Glaucoma Medications and Surgery
Glaucoma is a term used to describe a group of eye conditions in which the optic nerve is damaged due to an increase in pressure within the eye. Left untreated, glaucoma often causes blindness. The best way to avoid the negative consequences of this disease is to undergo regular glaucoma examinations. Our practice, based in Phoenix, Arizona, has locations throughout the state where you can talk to an experienced optometrist or ophthalmologist and learn more about glaucoma treatment options.
Types of Glaucoma
Though all glaucoma is caused by increased pressure in the eye, different types of the condition can yield different symptoms and levels of severity. Below are descriptions of two of the most common types of glaucoma.
Primary Open-Angle Glaucoma
The most common type of glaucoma affecting our Phoenix, Arizona, patients is called chronic glaucoma, or primary open-angle glaucoma (POAG). In a normally operating eye, fluid called aqueous humor continually flows through the eye, eventually exiting through tissue known as the trabecular meshwork. In an eye affected by chronic glaucoma, this meshwork becomes blocked or clogged and fluid is unable to flow out of the eye. Intraocular pressure increases, pushing against the optic nerve and causing peripheral vision loss.
Angle-closure glaucoma, or narrow-angle glaucoma, occurs suddenly and presents symptoms such as headaches, eye pain, haloes around lights, and nausea. This type of disease occurs when fluid in the eye is suddenly kept from draining properly due to blockage or over-dilated pupils. Though symptoms may disappear, seek medical treatment as soon as possible. Each renewed attack destroys more of your sight. Fortunately, there is a treatment, or laser therapy called LPI to completely eliminate the risk of this ever developing.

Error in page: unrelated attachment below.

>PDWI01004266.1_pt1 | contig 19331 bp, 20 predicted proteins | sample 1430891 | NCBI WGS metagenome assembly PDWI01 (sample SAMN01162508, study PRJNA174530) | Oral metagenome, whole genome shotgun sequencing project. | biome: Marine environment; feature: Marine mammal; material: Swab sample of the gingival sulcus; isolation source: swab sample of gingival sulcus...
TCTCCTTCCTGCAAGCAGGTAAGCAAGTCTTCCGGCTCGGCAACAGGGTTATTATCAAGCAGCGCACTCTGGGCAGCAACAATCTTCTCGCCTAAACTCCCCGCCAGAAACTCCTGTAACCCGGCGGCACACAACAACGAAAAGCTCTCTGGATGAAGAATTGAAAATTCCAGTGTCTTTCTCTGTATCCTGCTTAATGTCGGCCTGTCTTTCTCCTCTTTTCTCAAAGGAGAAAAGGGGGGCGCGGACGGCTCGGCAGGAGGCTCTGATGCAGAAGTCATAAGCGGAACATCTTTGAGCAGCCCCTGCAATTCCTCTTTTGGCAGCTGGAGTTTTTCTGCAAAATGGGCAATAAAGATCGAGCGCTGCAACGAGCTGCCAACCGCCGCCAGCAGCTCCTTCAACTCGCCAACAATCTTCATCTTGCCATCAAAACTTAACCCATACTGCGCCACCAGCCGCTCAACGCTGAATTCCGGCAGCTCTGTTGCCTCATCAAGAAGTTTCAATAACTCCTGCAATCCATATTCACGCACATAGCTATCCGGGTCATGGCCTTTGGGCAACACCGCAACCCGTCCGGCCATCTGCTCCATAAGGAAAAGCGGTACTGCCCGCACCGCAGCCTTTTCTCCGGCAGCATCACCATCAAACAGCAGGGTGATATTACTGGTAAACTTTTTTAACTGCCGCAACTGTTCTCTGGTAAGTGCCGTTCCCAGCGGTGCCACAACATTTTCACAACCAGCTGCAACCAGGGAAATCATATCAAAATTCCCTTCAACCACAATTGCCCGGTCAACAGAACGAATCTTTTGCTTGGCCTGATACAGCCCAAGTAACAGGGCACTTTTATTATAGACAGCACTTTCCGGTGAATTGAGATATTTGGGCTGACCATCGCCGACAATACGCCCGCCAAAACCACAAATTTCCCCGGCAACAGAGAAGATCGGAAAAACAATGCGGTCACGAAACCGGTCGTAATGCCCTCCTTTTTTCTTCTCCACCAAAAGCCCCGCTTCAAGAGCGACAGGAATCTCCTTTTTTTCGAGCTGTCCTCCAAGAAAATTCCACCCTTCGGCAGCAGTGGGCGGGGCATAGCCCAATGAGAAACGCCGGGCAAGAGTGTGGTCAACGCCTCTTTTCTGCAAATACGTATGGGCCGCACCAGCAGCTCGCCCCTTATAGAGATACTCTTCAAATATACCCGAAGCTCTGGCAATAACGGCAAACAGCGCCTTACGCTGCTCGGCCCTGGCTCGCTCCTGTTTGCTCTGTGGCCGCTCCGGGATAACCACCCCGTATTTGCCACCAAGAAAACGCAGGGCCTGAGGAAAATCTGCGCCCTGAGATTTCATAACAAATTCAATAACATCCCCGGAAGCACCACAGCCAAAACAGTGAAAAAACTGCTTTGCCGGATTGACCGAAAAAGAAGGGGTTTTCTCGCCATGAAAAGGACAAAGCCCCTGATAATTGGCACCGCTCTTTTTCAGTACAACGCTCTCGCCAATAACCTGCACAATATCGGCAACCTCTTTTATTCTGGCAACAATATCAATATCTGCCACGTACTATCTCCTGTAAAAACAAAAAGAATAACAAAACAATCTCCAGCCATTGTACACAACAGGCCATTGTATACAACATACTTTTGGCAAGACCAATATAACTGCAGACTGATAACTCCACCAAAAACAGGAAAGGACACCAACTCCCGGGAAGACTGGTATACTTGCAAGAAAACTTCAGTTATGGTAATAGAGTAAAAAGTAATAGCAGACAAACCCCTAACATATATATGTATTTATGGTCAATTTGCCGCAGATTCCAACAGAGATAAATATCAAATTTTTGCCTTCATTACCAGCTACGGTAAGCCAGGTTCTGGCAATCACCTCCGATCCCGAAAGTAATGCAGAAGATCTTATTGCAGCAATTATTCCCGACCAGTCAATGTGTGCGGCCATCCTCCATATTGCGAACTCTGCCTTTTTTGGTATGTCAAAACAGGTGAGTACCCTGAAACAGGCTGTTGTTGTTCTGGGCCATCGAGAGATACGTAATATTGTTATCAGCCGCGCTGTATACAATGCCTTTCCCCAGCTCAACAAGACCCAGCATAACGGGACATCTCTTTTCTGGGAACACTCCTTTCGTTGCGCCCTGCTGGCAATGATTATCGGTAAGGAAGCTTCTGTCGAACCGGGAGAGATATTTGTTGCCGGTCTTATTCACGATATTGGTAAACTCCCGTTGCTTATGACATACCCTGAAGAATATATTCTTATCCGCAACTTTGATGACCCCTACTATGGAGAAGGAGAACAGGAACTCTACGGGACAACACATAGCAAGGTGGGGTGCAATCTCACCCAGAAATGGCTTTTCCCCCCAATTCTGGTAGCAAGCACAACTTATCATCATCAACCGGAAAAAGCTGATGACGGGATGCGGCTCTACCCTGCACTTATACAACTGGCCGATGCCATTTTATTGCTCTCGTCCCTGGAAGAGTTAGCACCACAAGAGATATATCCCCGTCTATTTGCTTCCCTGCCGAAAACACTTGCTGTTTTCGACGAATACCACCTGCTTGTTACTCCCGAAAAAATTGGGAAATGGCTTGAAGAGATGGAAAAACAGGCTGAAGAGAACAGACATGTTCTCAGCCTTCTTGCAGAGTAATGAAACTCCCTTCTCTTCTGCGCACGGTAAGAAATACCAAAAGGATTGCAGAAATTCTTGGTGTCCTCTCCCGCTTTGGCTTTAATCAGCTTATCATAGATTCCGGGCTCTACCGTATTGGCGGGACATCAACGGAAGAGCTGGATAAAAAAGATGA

Causes of Glaucoma
The most prevalent cause of glaucoma is age. It is estimated that one percent of Americans between the ages of 60 and 80 suffer from primary open-angle glaucoma; this number jumps to three percent in people over the age of 80. Ethnic background also plays a large role in glaucoma development. African-Americans have a high risk of developing glaucoma, as do people of Irish, Scandinavian, or Russian heritage.
Medical conditions such as extreme nearsightedness and diabetes have a hand in glaucoma risk. Our Phoenix, Arizona, doctors will also ask you about your medications during your examination, as certain inhaled or oral steroids may increase the chances of developing glaucoma.
Treatment for Glaucoma
If you are diagnosed with glaucoma at one of the Arizona locations of Barnet Dulaney Perkins Eye Center, we will attempt to control the disease with medications that either decrease the amount of fluid produced by the eye or increase the amount of fluid that drains from the eye. If these medications do not adequately treat your glaucoma, your doctor may suggest surgery to increase the drainage flow.